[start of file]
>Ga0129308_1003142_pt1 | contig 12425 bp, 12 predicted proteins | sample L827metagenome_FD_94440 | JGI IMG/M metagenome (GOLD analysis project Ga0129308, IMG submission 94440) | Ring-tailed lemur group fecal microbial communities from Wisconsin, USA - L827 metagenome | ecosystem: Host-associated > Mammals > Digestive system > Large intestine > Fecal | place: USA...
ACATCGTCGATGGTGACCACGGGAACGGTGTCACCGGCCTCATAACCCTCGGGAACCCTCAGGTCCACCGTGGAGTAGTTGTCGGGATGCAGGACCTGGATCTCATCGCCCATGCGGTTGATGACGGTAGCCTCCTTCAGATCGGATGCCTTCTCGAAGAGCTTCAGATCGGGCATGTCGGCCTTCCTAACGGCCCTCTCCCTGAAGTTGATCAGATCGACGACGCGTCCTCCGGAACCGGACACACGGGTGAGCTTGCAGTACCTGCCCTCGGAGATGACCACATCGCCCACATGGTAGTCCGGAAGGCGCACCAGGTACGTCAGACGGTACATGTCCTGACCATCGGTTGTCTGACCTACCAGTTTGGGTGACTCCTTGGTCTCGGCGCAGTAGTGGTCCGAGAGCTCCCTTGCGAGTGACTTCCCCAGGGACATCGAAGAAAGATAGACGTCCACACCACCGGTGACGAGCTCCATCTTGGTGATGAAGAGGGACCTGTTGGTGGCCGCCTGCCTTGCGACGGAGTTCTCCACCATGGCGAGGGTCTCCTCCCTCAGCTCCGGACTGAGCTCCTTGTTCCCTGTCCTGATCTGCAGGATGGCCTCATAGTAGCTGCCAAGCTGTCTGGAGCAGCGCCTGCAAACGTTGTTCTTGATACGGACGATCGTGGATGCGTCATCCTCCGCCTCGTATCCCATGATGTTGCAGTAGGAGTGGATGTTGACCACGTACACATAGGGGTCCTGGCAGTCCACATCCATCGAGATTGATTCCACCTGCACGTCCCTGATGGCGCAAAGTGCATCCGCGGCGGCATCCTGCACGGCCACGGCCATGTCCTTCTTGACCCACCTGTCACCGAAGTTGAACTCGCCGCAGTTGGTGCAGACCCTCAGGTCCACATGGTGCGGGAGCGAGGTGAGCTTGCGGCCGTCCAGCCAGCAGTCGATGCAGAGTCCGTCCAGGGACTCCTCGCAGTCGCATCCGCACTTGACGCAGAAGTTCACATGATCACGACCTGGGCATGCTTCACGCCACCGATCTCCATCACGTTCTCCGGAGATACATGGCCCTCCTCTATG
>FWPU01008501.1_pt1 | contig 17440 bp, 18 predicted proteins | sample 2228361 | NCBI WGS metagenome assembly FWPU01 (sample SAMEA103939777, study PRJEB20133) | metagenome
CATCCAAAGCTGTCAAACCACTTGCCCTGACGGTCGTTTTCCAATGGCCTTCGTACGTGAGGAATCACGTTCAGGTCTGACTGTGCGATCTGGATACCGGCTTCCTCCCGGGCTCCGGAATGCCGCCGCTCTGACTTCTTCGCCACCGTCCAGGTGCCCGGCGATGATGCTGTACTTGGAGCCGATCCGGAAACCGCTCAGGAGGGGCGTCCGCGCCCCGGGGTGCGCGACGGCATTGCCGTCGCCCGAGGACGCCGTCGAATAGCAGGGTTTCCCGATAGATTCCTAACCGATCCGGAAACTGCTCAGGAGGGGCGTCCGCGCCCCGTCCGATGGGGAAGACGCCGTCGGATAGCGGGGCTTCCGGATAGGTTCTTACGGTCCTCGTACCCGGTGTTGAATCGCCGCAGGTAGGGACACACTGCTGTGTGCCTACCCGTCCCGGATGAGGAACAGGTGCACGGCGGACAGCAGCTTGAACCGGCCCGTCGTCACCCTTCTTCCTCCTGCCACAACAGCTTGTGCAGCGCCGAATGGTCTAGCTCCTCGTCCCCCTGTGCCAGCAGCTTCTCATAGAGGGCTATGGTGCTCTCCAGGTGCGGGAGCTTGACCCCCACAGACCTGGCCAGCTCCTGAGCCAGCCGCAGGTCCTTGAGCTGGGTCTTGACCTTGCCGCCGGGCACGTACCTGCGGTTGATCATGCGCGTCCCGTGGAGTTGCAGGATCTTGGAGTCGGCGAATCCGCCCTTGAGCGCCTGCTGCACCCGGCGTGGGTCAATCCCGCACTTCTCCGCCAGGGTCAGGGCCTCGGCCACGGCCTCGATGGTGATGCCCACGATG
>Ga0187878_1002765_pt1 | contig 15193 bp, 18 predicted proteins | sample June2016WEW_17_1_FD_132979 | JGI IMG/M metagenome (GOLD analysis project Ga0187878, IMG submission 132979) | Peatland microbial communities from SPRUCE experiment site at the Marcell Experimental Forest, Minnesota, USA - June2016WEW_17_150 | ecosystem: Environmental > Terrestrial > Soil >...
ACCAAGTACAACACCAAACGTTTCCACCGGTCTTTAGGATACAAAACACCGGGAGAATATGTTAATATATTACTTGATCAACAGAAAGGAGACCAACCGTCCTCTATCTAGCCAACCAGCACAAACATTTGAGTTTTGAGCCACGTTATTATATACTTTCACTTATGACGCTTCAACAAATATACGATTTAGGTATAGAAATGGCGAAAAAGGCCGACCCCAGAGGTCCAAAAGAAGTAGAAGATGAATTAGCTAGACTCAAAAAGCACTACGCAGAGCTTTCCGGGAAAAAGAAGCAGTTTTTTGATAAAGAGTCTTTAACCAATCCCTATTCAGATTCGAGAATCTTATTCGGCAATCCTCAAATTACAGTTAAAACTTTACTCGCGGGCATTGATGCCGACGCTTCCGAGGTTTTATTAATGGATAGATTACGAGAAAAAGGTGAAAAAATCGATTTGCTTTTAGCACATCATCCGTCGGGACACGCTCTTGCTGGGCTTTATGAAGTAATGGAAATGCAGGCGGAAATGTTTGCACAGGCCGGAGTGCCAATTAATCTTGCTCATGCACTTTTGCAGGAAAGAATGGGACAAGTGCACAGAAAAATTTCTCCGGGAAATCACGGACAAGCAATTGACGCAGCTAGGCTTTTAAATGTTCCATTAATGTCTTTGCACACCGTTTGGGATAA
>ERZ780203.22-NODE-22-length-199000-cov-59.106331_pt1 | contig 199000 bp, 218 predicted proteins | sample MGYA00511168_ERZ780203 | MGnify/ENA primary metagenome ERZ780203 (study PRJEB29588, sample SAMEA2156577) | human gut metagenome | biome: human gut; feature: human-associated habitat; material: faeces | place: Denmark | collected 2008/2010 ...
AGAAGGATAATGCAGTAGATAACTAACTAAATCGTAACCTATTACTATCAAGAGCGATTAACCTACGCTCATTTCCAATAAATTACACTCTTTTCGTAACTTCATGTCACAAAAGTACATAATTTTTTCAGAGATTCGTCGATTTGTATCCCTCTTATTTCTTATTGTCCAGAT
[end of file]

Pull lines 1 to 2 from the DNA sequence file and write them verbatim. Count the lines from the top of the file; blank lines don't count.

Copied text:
>Ga0129308_1003142_pt1 | contig 12425 bp, 12 predicted proteins | sample L827metagenome_FD_94440 | JGI IMG/M metagenome (GOLD analysis project Ga0129308, IMG submission 94440) | Ring-tailed lemur group fecal microbial communities from Wisconsin, USA - L827 metagenome | ecosystem: Host-associated > Mammals > Digestive system > Large intestine > Fecal | place: USA...
ACATCGTCGATGGTGACCACGGGAACGGTGTCACCGGCCTCATAACCCTCGGGAACCCTCAGGTCCACCGTGGAGTAGTTGTCGGGATGCAGGACCTGGATCTCATCGCCCATGCGGTTGATGACGGTAGCCTCCTTCAGATCGGATGCCTTCTCGAAGAGCTTCAGATCGGGCATGTCGGCCTTCCTAACGGCCCTCTCCCTGAAGTTGATCAGATCGACGACGCGTCCTCCGGAACCGGACACACGGGTGAGCTTGCAGTACCTGCCCTCGGAGATGACCACATCGCCCACATGGTAGTCCGGAAGGCGCACCAGGTACGTCAGACGGTACATGTCCTGACCATCGGTTGTCTGACCTACCAGTTTGGGTGACTCCTTGGTCTCGGCGCAGTAGTGGTCCGAGAGCTCCCTTGCGAGTGACTTCCCCAGGGACATCGAAGAAAGATAGACGTCCACACCACCGGTGACGAGCTCCATCTTGGTGATGAAGAGGGACCTGTTGGTGGCCGCCTGCCTTGCGACGGAGTTCTCCACCATGGCGAGGGTCTCCTCCCTCAGCTCCGGACTGAGCTCCTTGTTCCCTGTCCTGATCTGCAGGATGGCCTCATAGTAGCTGCCAAGCTGTCTGGAGCAGCGCCTGCAAACGTTGTTCTTGATACGGACGATCGTGGATGCGTCATCCTCCGCCTCGTATCCCATGATGTTGCAGTAGGAGTGGATGTTGACCACGTACACATAGGGGTCCTGGCAGTCCACATCCATCGAGATTGATTCCACCTGCACGTCCCTGATGGCGCAAAGTGCATCCGCGGCGGCATCCTGCACGGCCACGGCCATGTCCTTCTTGACCCACCTGTCACCGAAGTTGAACTCGCCGCAGTTGGTGCAGACCCTCAGGTCCACATGGTGCGGGAGCGAGGTGAGCTTGCGGCCGTCCAGCCAGCAGTCGATGCAGAGTCCGTCCAGGGACTCCTCGCAGTCGCATCCGCACTTGACGCAGAAGTTCACATGATCACGACCTGGGCATGCTTCACGCCACCGATCTCCATCACGTTCTCCGGAGATACATGGCCCTCCTCTATG